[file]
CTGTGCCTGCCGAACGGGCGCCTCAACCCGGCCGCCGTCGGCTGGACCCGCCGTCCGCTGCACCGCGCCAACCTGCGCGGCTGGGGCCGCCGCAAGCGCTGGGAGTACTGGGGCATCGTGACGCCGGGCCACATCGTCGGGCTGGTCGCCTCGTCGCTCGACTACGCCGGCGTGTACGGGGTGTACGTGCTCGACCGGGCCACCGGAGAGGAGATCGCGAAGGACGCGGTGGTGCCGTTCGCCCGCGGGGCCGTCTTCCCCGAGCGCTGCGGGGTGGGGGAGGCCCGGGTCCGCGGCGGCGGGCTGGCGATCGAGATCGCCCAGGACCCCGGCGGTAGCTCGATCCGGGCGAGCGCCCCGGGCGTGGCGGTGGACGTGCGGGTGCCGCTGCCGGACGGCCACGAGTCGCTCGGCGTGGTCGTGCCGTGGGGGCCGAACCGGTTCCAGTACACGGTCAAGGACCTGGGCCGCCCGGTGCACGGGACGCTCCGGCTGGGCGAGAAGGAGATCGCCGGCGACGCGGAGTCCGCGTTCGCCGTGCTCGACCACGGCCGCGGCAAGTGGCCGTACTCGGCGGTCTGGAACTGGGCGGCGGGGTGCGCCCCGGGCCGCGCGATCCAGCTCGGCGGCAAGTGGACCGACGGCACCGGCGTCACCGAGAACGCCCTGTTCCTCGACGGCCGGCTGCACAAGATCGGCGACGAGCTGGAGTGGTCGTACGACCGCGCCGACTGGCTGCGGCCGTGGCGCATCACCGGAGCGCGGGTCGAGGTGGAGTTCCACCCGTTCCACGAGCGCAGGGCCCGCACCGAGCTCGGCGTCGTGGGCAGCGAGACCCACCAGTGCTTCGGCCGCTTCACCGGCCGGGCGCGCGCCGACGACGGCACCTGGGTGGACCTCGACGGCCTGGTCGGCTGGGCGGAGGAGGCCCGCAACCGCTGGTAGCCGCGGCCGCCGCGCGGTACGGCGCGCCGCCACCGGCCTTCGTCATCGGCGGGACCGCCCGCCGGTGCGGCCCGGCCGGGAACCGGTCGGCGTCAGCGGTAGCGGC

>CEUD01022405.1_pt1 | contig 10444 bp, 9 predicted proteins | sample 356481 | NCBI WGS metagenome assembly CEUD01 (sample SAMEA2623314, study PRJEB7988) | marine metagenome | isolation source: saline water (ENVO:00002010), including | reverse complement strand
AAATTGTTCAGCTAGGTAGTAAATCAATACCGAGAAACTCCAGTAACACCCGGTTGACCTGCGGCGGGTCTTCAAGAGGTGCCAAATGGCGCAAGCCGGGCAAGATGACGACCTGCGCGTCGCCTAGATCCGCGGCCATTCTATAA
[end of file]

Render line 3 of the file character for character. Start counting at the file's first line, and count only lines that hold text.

AAATTGTTCAGCTAGGTAGTAAATCAATACCGAGAAACTCCAGTAACACCCGGTTGACCTGCGGCGGGTCTTCAAGAGGTGCCAAATGGCGCAAGCCGGGCAAGATGACGACCTGCGCGTCGCCTAGATCCGCGGCCATTCTATAA